It will be released in Summer 2017. Stay tuned for more details on how to obtain a copy!

Honor a veteran today by thanking him/ her for their service to our country.

WWII Soldier Shocked by Graves at Guadalcanal

(This is an excerpt of a story from my soon-to-be-released book, They Did It for Honor: Stories of American WWII Veterans)

Gaylord Conrad’s most vivid memories of the Pacific during World War II was not that of a bloody battle field but what came after it.

In late 1943 Conrad from Leo, IN, was attached to the US Infantry at Guadalcanal. The dreadful battle that had occurred there from August 1942 through February 1943 was evidenced by a graveyard for Allied forces.

Approximately 7,000 small crosses on graves dotted the vista as far as Conrad could see.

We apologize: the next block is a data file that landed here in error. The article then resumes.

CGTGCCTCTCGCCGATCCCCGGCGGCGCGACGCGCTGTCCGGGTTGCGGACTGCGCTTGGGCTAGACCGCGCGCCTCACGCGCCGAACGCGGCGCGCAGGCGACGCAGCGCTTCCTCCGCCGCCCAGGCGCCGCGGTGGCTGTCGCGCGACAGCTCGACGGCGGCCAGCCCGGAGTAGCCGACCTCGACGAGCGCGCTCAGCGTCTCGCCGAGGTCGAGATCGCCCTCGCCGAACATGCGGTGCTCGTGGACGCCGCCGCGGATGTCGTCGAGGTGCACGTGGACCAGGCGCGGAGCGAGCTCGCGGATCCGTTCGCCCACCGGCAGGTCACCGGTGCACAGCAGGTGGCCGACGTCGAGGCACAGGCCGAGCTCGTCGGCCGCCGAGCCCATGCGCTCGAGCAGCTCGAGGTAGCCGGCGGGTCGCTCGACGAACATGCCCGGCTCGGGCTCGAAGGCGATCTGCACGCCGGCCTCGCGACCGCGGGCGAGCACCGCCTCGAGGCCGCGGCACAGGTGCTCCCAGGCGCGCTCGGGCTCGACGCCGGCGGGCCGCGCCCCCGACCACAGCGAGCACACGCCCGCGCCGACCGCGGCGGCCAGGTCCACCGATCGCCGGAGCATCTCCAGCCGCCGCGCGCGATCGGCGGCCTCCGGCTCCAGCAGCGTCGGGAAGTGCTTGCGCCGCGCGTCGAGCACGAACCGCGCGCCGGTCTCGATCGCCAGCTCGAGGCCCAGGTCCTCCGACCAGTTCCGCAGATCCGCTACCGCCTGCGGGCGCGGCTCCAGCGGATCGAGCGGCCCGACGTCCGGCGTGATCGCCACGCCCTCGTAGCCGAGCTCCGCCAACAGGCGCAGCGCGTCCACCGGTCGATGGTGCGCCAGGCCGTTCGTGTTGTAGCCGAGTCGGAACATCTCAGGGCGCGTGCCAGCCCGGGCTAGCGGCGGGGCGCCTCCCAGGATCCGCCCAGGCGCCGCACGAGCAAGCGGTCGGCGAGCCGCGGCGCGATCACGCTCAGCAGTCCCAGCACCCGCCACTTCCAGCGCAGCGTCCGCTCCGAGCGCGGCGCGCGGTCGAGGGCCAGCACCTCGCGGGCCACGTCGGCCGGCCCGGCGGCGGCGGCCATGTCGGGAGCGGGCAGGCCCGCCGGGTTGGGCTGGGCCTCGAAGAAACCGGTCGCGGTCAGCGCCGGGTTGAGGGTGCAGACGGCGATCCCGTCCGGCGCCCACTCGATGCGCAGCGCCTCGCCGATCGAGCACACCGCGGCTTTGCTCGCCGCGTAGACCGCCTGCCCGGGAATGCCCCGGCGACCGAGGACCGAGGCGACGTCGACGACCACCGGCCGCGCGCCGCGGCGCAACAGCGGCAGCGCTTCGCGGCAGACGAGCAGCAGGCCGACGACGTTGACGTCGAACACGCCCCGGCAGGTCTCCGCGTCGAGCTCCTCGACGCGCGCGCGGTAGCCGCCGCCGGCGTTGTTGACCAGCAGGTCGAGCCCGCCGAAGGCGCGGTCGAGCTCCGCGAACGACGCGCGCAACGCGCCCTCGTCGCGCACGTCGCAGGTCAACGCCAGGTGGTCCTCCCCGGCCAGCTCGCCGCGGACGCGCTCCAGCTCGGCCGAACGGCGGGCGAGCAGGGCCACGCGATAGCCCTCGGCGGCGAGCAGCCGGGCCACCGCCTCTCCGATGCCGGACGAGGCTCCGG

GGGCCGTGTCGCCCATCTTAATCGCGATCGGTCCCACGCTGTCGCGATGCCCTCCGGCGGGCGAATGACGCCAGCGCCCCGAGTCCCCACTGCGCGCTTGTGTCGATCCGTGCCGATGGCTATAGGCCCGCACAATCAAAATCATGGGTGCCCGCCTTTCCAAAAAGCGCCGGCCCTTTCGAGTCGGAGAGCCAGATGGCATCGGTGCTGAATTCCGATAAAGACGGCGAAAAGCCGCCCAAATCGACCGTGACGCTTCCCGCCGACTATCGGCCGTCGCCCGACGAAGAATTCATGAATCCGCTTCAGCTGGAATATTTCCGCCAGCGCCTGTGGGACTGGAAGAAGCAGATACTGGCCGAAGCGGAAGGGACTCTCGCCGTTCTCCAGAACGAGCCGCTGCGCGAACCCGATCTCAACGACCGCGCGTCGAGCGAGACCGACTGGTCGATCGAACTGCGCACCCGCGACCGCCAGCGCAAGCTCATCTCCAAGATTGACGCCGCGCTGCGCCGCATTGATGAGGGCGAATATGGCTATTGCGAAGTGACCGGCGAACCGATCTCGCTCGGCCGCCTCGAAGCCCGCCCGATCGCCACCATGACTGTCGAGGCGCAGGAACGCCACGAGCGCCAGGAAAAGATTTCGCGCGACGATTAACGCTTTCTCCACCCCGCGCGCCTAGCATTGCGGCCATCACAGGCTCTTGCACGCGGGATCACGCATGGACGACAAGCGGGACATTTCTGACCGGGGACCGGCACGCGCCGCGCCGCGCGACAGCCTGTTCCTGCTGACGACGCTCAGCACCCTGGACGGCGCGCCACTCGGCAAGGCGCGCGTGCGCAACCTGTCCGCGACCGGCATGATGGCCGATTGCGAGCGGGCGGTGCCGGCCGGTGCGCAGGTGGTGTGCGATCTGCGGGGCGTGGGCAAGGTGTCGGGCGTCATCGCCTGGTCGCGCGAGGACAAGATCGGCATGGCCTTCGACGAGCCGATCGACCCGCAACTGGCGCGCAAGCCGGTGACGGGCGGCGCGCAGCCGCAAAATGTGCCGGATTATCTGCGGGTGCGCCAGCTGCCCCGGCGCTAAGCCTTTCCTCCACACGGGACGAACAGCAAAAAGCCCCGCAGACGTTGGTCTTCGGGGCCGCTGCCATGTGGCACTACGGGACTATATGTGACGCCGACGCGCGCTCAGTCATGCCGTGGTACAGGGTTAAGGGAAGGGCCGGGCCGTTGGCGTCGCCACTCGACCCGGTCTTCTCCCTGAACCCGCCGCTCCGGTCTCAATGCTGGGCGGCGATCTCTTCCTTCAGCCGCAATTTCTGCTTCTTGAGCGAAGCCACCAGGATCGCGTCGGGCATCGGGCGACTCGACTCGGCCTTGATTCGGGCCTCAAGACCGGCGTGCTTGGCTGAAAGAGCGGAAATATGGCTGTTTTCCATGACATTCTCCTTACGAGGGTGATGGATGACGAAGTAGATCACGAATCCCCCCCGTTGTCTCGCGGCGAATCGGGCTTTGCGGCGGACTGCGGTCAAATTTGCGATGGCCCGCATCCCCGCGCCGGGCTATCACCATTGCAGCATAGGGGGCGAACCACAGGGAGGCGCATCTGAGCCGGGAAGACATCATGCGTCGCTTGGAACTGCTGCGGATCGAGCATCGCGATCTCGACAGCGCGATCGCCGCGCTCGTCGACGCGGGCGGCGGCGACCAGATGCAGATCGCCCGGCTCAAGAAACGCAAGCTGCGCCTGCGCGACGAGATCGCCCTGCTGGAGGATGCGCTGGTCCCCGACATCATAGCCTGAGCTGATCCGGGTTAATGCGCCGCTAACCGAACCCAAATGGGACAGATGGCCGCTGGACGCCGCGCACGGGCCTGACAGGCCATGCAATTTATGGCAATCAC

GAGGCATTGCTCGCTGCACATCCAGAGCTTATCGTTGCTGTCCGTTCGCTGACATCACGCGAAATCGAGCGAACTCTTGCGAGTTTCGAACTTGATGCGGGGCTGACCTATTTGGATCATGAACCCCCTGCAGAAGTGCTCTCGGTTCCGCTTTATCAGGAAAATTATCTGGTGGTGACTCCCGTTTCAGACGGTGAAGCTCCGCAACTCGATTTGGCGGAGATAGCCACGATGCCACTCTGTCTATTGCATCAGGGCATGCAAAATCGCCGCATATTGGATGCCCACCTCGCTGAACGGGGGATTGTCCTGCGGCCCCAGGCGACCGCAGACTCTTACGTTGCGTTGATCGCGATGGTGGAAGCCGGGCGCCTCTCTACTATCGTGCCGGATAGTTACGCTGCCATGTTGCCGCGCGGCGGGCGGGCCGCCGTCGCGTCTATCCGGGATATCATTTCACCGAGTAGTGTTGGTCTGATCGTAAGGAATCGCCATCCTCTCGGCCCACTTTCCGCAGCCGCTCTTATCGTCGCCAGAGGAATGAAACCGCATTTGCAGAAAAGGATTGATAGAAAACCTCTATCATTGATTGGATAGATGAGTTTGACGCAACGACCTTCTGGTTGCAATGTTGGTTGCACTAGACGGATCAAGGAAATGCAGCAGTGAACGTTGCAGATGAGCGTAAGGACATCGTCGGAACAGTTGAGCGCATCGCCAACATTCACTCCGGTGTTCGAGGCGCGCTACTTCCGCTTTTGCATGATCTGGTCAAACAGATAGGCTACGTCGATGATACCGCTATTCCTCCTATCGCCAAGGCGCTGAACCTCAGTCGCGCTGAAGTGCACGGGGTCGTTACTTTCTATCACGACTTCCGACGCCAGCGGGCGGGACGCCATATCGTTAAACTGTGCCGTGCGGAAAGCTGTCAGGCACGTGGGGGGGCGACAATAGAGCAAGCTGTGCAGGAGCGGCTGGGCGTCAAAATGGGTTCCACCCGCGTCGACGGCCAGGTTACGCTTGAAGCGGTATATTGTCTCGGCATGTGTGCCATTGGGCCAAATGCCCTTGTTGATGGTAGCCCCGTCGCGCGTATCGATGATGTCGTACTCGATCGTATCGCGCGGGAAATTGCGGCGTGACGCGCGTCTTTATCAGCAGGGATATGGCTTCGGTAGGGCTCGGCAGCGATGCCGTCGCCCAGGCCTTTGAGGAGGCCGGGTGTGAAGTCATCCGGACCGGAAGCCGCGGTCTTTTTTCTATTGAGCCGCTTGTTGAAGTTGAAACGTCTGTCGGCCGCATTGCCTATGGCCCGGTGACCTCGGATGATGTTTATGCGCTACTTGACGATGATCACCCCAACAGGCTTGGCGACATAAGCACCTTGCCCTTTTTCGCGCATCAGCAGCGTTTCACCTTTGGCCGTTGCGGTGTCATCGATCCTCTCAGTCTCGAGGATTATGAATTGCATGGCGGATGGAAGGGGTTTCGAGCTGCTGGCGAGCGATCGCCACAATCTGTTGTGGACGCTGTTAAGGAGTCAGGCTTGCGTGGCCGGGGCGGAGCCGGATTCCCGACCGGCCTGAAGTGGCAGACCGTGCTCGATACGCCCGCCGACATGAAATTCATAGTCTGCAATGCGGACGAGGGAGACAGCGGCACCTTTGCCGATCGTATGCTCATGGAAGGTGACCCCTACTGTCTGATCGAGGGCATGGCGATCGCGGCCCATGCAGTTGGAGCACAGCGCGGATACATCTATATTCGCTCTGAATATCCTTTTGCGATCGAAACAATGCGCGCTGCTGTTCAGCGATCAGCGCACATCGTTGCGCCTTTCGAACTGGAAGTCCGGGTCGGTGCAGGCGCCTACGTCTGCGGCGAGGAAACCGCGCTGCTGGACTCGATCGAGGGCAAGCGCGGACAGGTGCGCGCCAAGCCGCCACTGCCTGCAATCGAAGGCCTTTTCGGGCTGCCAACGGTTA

It was a sobering sight for the farm boy from northern Indiana. “Thinking of the number of lives lost in that battle was overwhelming to me,” he said. “The sight of that quiet field became a permanent picture in my mind.”

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After graduating from Leo High School in May 1943, Conrad had immediately been drafted. He completed nine weeks of basic training at Camp Wheeler near Macon, GA, before being assigned to the Infantry. Soon, he was aboard a ship sailing with thousands of troops through the Panama Canal to the Pacific.

The troops were not told where they were headed, though the mostly 18- and 19-year-olds probably would not have recognized the name, had they heard it. New Caledonia was part of an archipelago of islands in the southwest Pacific Ocean, 750 miles east of Australia.

In March 1942, the territory had become an important Allied base. The capital of New Caledonia — Nouméa — was headquarters of the United States Navy and Army in the South Pacific. At one point during the war, the island held as many as 50,000 American troops.